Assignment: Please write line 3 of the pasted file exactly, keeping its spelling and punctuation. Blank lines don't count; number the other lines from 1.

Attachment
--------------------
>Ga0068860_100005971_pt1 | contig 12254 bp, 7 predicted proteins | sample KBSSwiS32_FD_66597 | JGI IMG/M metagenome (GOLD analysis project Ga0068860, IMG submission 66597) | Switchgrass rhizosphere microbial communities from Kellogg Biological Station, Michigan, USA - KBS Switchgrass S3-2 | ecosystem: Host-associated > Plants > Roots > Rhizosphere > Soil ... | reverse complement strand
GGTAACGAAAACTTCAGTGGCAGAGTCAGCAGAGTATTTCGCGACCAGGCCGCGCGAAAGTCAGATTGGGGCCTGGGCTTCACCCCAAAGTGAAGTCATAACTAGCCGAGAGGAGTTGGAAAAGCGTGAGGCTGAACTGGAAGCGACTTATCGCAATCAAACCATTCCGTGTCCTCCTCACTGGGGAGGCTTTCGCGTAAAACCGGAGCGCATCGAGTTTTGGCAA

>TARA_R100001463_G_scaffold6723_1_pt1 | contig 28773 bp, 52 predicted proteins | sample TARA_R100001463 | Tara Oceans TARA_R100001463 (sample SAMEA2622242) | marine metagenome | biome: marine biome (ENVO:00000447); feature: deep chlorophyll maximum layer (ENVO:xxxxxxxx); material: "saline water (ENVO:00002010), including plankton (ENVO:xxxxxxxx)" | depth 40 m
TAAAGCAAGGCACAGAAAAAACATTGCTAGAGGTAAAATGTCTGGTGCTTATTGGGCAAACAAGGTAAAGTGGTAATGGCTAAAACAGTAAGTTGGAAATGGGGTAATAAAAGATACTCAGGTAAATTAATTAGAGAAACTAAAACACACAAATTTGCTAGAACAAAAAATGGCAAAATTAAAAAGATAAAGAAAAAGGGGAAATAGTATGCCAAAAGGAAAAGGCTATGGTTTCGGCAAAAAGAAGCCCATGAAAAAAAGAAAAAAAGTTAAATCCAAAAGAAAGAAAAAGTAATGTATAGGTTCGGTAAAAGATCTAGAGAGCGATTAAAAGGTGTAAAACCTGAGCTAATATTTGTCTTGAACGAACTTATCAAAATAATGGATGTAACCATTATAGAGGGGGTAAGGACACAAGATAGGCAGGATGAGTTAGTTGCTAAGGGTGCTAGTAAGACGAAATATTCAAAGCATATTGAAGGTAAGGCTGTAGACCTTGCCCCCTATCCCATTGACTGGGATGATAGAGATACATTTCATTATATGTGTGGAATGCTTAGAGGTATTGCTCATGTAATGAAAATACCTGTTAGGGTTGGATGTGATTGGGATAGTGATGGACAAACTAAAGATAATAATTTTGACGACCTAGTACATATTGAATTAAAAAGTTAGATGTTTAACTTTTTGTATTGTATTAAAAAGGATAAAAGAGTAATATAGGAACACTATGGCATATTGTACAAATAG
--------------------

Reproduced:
>TARA_R100001463_G_scaffold6723_1_pt1 | contig 28773 bp, 52 predicted proteins | sample TARA_R100001463 | Tara Oceans TARA_R100001463 (sample SAMEA2622242) | marine metagenome | biome: marine biome (ENVO:00000447); feature: deep chlorophyll maximum layer (ENVO:xxxxxxxx); material: "saline water (ENVO:00002010), including plankton (ENVO:xxxxxxxx)" | depth 40 m